6. An article as in claim 1, wherein the form-retaining member is plastic, plasticizer is the essential component in the ink layer and a mixture of a urea-formaldehyde-resin and maleic-modified vinyl resin is the essential resinous component in the top layer.

7. An article as in claim 1, wherein the form-retaining member is plastic, and a plasticizer is the essential component in the ink layer.

8. An article as in claim 1, wherein the form-retaining member is plastic, and an epoxidized oil is the essential component in the ink layer and a mixture of a ureaformaldehyde-resin and a maleic-modified vinyl resin is the essential resinous component in the top layer.

9. An article as in claim 1, wherein the form-retaining member is metal, epoxy resin is the essential component in the ink layer, and a short oil-modified alkyd resin is the essential film-former in the top layer.

10. An article as in claim 1, wherein the form-retaining member is metal, epoxidized oil is the essential component in the ink layer and a mixture of a maleic-modified vinyl resin and vinyl copolymer is the essential resinous component in the top coat.

11. An article as in claim 1, wherein the form-retaining member is metal, and epoxidized oil is the essential component in the ink layer and a short oil-modified alkyl resin is the essential resinous component in the top layer.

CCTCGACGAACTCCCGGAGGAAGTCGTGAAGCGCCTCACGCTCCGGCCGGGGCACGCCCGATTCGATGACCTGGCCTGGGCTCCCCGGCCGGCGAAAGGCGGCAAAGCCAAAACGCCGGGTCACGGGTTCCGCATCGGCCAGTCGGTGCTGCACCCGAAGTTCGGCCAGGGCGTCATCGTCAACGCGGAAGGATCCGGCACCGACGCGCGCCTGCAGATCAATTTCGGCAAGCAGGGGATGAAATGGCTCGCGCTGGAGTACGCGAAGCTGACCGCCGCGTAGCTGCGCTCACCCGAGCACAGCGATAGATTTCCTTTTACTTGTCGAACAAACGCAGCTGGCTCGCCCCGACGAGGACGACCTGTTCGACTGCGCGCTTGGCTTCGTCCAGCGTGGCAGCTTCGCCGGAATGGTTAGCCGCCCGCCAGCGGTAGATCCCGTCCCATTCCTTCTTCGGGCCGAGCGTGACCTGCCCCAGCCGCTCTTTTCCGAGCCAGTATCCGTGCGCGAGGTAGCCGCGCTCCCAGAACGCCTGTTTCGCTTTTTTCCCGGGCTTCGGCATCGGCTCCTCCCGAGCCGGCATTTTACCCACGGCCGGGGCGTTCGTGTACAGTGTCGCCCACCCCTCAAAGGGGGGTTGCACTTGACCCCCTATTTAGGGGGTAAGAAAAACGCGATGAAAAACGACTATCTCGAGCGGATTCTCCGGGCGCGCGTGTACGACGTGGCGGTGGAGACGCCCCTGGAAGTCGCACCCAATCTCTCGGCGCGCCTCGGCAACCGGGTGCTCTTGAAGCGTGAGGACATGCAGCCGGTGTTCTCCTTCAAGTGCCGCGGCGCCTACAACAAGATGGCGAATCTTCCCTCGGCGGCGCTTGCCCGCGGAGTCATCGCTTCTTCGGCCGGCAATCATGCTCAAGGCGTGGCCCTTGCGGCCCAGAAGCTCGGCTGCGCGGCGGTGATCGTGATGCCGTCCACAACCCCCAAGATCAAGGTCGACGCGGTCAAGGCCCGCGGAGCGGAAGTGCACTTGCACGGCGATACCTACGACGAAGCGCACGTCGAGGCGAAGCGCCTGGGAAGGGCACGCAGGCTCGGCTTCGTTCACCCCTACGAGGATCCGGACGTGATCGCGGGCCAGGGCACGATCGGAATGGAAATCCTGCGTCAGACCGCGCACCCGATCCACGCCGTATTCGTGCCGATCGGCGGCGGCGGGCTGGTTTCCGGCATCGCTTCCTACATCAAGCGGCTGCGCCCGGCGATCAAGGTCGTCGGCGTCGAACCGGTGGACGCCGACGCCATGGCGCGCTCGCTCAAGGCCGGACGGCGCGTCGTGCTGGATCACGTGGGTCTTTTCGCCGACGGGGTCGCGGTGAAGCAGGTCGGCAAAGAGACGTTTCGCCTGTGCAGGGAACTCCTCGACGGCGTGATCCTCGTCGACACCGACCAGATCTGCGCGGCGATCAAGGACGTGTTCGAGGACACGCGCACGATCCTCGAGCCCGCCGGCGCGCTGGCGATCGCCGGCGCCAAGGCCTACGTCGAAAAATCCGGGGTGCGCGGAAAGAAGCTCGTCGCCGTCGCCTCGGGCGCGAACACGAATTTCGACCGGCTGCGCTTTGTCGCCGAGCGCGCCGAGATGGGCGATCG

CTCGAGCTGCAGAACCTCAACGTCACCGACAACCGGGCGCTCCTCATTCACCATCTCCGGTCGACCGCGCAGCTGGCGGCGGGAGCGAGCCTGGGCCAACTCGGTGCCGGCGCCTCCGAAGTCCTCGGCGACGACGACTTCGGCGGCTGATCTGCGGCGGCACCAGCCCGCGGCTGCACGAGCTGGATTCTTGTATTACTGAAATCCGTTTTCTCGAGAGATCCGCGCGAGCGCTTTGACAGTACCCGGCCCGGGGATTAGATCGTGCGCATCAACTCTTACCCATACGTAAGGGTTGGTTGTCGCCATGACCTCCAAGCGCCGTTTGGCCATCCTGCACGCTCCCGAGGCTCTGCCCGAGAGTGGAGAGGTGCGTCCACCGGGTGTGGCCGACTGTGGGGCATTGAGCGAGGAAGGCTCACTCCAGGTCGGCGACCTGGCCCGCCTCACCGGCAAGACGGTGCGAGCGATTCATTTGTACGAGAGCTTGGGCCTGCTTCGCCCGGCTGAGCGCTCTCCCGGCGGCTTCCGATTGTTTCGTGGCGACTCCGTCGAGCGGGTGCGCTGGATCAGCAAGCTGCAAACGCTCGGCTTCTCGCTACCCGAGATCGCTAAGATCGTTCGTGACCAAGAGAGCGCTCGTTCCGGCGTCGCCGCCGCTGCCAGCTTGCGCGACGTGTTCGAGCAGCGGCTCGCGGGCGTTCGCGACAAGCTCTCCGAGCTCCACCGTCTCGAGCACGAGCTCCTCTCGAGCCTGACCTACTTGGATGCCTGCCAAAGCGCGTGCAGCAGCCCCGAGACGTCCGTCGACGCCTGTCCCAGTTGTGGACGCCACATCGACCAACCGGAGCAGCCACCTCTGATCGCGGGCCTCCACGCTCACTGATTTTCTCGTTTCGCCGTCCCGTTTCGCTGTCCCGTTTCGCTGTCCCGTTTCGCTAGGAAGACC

12. An article as in claim 1, wherein the form-retaining member is metal, plasticizer is the essential component in the ink layer and a mixture of a maleic-modified vinyl resin and vinyl copolymer is the essential resinous component in the top coat.

13. An article which comprises:

(A) a form-retaining member and ('B) a textured coating on a surface of said member,

(1) said textured coating comprising a base layer adhering to said surface,

(2) a discontinuous in-k layer adhering to and forming a predetermined pattern on said base layer,

(a) said ink layer comprising as one essential component at least one of the following:

(I) an epoxy resin, (11) a plasticizer, or (III) epoxidized soya oil,

(b) said ink layer also containing non-bleeding pigment insoluble in any ingredients in any other layer in said coating, and no bleeding pigment,

(3) a top layer of resinous, film-forming material adhering to said ink layer and to the exposed portion of said base layer,

(a) said top layer comprising, as an essential resinous component, at least one of the following:

(I) short oil-modified alkyd resin;

(II) polyester resin;

(III) vinyl chloride-acetate alcohol terpolymer,

(IV) chlorinated rubber,

(V) vinyl resin,

!(VI) cellulose acetate butyrate,

(VII) cellulose nitrate,

(VIII) maleic-modified vinyl resin,

(IX) a mixture of maleic-modified vinyl resin and vinyl copolymer, or

(X) a mixture of urea-formaldehyde resin and maleic-modified vinyl resin,